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Blood Clots & Flat Red Spots on Legs

by
author image Kiki Michelle
Based in Los Angeles, Calif., Kiki Michelle has been writing health-related articles since 2007. Her work has appeared in "Environmental Science and Technology Magazine." Michelle holds a Bachelor of Arts in human biology from Stanford University.
Blood Clots & Flat Red Spots on Legs
Individuals over 65 are most at risk for blood clots. Photo Credit Jupiterimages/BananaStock/Getty Images

Blood clots, also known as deep vein thrombosis, can be a potentially serious condition that must be treated immediately. Blood clots are often found on the arms and legs and in people who are not able to move around to allow for proper circulation. Individuals on bed rest and the elderly are most susceptible to blood clots. Flat red spots may be found around the clotted area, and can serve as a sign that a clot is present.

Overview

Blood clots are most typically found in sedentary individuals. People over the age of 65, obese and severely ill people are at risk for blood clots. Clots can also result from being confined to a small space for long periods of time time, such as when taking long trips in a car or plane. Symptoms include swelling in the arms and legs, redness, warm red spots and soreness, though many people with deep vein thrombosis do not have symptoms.

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Diagnosis

There are several ways to diagnose blood clots. Your doctor may perform an ultra sound, a CT or a MRI scan. Blood tests can also diagnose blood clots. Individuals whose blood have higher levels of a clotting substance called D-dimer serve to indicate that a clot may be present. If suffering from deep vein thrombosis, your doctor will prescribe medication and offer exercises to help manage you symptoms.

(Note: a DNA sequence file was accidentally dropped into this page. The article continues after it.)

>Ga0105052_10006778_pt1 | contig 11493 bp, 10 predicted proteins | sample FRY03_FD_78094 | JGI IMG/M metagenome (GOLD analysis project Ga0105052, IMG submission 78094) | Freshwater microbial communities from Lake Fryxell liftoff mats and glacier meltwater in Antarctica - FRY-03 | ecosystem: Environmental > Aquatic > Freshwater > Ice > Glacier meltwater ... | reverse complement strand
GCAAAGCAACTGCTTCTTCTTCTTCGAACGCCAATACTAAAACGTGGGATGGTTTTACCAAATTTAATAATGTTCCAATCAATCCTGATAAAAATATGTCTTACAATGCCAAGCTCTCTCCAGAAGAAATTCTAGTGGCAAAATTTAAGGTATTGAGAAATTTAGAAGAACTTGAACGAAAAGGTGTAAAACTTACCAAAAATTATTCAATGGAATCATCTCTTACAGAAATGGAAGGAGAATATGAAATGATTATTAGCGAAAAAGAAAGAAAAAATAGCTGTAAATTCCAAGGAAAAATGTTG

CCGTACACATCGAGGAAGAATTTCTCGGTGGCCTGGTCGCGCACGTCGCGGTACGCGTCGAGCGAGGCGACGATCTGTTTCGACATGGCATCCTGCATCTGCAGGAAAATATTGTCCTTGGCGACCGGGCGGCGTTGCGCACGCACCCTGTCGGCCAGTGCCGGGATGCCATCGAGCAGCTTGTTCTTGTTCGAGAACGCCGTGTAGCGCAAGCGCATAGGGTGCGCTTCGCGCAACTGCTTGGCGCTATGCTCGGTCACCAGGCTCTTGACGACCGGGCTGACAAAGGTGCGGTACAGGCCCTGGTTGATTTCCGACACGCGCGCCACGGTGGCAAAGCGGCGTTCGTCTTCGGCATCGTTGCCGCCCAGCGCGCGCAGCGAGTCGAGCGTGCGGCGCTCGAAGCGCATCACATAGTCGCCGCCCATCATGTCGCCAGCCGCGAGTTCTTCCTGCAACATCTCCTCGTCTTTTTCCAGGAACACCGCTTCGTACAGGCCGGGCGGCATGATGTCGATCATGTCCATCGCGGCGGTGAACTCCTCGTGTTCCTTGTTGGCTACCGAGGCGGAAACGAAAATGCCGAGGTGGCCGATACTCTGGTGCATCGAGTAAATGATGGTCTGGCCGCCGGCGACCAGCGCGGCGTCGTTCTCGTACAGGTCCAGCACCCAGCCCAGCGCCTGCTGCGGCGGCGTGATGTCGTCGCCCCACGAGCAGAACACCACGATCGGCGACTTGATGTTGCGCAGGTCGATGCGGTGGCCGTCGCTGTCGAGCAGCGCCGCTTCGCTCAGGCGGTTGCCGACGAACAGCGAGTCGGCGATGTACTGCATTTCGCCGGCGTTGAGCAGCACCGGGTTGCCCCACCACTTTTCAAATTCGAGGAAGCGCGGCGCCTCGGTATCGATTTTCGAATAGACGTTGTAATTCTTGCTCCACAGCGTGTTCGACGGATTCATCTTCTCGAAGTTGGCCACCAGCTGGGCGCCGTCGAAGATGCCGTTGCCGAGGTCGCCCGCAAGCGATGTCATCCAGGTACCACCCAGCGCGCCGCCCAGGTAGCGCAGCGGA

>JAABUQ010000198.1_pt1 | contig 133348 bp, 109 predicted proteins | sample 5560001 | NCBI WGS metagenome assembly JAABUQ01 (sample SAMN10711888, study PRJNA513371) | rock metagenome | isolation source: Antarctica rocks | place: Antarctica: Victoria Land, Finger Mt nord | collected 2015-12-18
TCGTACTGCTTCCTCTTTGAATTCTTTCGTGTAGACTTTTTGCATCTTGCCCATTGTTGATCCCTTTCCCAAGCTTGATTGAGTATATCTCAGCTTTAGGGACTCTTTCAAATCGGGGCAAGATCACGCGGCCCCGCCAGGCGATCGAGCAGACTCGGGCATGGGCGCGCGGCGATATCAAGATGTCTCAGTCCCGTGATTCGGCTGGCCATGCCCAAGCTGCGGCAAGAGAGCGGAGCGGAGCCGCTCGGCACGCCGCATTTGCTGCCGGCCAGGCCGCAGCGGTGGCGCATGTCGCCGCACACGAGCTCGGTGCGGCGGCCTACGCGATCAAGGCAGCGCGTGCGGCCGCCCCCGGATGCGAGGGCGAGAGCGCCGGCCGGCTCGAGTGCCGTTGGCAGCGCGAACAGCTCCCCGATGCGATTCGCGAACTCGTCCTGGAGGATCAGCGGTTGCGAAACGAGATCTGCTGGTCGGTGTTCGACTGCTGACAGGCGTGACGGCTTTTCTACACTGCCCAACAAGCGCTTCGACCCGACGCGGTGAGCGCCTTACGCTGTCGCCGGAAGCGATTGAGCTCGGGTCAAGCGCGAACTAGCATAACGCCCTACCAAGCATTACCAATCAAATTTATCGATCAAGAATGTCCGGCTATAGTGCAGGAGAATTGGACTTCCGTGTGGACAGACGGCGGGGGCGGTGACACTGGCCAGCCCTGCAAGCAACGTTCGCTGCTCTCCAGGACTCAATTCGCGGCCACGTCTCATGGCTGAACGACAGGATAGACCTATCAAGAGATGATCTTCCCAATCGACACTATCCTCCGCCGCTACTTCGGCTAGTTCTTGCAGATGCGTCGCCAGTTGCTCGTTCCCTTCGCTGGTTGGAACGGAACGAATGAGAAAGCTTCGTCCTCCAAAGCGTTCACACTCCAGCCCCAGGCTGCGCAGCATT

Complications

Blood clots can progress to a more serious condition if not properly treated. The Mayo Clinic warns that blood clots can travel to your lungs and cause pulmonary embolisms. If a blood clot manages to block a major artery, it can be life threatening. People with congenital heart defects are at risk of clots traveling to their coronary artery, which can cause a heart attack or stroke. Blood clots can also cause varicose veins, discoloration and permanently block blood flow to certain veins.

Treatment

There are several self-care remedies to help relieve the pain cause by blood clots. If the blood condition is not severe and is more superficial, it is recommended that you apply a warm wash cloth over the affected area daily. Anti-coagulation medications and prescribed support stockings can help reduce the symptoms of deep vein thrombosis. If you have blood clots, consult your doctor if you experience vein swelling, high fever or shortness of breath.

Prevention

The United States Department of Health and Human Services recommends that if you are at risk for blood clots raise your legs at least 6 inches above your head from time to time. It is also advisable to not stand or sit for more than one hour at a time, minimize your consumption of salty foods and wear loose fitting socks or stockings.

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References

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